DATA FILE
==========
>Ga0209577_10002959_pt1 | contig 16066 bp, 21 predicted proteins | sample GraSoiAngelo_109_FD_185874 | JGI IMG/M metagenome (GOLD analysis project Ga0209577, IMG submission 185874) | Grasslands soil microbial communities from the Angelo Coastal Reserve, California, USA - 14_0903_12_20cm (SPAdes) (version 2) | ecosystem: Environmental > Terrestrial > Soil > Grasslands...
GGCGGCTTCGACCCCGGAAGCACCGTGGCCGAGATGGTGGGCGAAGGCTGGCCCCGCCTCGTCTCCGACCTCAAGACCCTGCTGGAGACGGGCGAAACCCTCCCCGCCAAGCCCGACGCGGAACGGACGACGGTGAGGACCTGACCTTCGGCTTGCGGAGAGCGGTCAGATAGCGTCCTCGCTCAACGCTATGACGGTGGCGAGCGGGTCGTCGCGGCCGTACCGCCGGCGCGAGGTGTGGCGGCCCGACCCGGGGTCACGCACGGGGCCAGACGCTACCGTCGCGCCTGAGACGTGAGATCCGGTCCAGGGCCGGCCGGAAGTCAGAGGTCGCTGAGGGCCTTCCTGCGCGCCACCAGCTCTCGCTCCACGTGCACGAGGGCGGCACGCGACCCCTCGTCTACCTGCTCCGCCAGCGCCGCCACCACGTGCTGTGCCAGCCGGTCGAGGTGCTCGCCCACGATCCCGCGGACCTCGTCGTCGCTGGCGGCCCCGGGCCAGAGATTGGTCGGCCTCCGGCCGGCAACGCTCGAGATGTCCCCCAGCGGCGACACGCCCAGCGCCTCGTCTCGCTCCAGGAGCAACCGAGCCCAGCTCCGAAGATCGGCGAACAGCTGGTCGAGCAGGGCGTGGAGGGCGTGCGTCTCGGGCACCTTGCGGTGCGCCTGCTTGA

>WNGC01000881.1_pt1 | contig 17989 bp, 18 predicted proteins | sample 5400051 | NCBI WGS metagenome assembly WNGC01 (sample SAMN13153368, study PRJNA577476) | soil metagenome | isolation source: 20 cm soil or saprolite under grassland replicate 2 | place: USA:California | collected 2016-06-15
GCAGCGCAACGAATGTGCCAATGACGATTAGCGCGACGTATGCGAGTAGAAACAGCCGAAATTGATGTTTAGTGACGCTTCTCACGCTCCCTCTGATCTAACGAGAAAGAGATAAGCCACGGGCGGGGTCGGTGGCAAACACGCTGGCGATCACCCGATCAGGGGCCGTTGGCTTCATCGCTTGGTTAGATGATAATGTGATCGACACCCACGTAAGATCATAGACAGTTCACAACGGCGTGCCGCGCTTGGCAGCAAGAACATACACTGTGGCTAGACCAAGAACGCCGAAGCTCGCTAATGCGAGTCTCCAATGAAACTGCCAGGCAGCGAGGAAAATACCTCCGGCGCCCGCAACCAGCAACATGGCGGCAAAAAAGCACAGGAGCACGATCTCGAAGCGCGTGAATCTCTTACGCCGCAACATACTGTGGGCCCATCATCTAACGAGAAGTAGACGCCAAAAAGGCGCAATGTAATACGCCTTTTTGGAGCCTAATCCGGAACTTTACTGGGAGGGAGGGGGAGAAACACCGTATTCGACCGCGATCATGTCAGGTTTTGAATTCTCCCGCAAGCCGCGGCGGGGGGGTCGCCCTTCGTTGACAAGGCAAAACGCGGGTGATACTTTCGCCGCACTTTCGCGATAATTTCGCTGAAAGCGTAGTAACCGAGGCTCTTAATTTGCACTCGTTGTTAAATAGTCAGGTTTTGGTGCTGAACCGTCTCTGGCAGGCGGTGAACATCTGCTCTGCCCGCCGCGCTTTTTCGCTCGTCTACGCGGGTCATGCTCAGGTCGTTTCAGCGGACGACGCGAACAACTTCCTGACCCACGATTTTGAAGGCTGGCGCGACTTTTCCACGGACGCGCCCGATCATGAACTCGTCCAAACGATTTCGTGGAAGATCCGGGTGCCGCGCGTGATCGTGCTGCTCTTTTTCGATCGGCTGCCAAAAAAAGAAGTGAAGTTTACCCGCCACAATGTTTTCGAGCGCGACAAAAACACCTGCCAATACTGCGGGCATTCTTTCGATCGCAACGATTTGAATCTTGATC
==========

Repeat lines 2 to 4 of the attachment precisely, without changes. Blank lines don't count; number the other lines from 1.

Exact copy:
GGCGGCTTCGACCCCGGAAGCACCGTGGCCGAGATGGTGGGCGAAGGCTGGCCCCGCCTCGTCTCCGACCTCAAGACCCTGCTGGAGACGGGCGAAACCCTCCCCGCCAAGCCCGACGCGGAACGGACGACGGTGAGGACCTGACCTTCGGCTTGCGGAGAGCGGTCAGATAGCGTCCTCGCTCAACGCTATGACGGTGGCGAGCGGGTCGTCGCGGCCGTACCGCCGGCGCGAGGTGTGGCGGCCCGACCCGGGGTCACGCACGGGGCCAGACGCTACCGTCGCGCCTGAGACGTGAGATCCGGTCCAGGGCCGGCCGGAAGTCAGAGGTCGCTGAGGGCCTTCCTGCGCGCCACCAGCTCTCGCTCCACGTGCACGAGGGCGGCACGCGACCCCTCGTCTACCTGCTCCGCCAGCGCCGCCACCACGTGCTGTGCCAGCCGGTCGAGGTGCTCGCCCACGATCCCGCGGACCTCGTCGTCGCTGGCGGCCCCGGGCCAGAGATTGGTCGGCCTCCGGCCGGCAACGCTCGAGATGTCCCCCAGCGGCGACACGCCCAGCGCCTCGTCTCGCTCCAGGAGCAACCGAGCCCAGCTCCGAAGATCGGCGAACAGCTGGTCGAGCAGGGCGTGGAGGGCGTGCGTCTCGGGCACCTTGCGGTGCGCCTGCTTGA

>WNGC01000881.1_pt1 | contig 17989 bp, 18 predicted proteins | sample 5400051 | NCBI WGS metagenome assembly WNGC01 (sample SAMN13153368, study PRJNA577476) | soil metagenome | isolation source: 20 cm soil or saprolite under grassland replicate 2 | place: USA:California | collected 2016-06-15
GCAGCGCAACGAATGTGCCAATGACGATTAGCGCGACGTATGCGAGTAGAAACAGCCGAAATTGATGTTTAGTGACGCTTCTCACGCTCCCTCTGATCTAACGAGAAAGAGATAAGCCACGGGCGGGGTCGGTGGCAAACACGCTGGCGATCACCCGATCAGGGGCCGTTGGCTTCATCGCTTGGTTAGATGATAATGTGATCGACACCCACGTAAGATCATAGACAGTTCACAACGGCGTGCCGCGCTTGGCAGCAAGAACATACACTGTGGCTAGACCAAGAACGCCGAAGCTCGCTAATGCGAGTCTCCAATGAAACTGCCAGGCAGCGAGGAAAATACCTCCGGCGCCCGCAACCAGCAACATGGCGGCAAAAAAGCACAGGAGCACGATCTCGAAGCGCGTGAATCTCTTACGCCGCAACATACTGTGGGCCCATCATCTAACGAGAAGTAGACGCCAAAAAGGCGCAATGTAATACGCCTTTTTGGAGCCTAATCCGGAACTTTACTGGGAGGGAGGGGGAGAAACACCGTATTCGACCGCGATCATGTCAGGTTTTGAATTCTCCCGCAAGCCGCGGCGGGGGGGTCGCCCTTCGTTGACAAGGCAAAACGCGGGTGATACTTTCGCCGCACTTTCGCGATAATTTCGCTGAAAGCGTAGTAACCGAGGCTCTTAATTTGCACTCGTTGTTAAATAGTCAGGTTTTGGTGCTGAACCGTCTCTGGCAGGCGGTGAACATCTGCTCTGCCCGCCGCGCTTTTTCGCTCGTCTACGCGGGTCATGCTCAGGTCGTTTCAGCGGACGACGCGAACAACTTCCTGACCCACGATTTTGAAGGCTGGCGCGACTTTTCCACGGACGCGCCCGATCATGAACTCGTCCAAACGATTTCGTGGAAGATCCGGGTGCCGCGCGTGATCGTGCTGCTCTTTTTCGATCGGCTGCCAAAAAAAGAAGTGAAGTTTACCCGCCACAATGTTTTCGAGCGCGACAAAAACACCTGCCAATACTGCGGGCATTCTTTCGATCGCAACGATTTGAATCTTGATC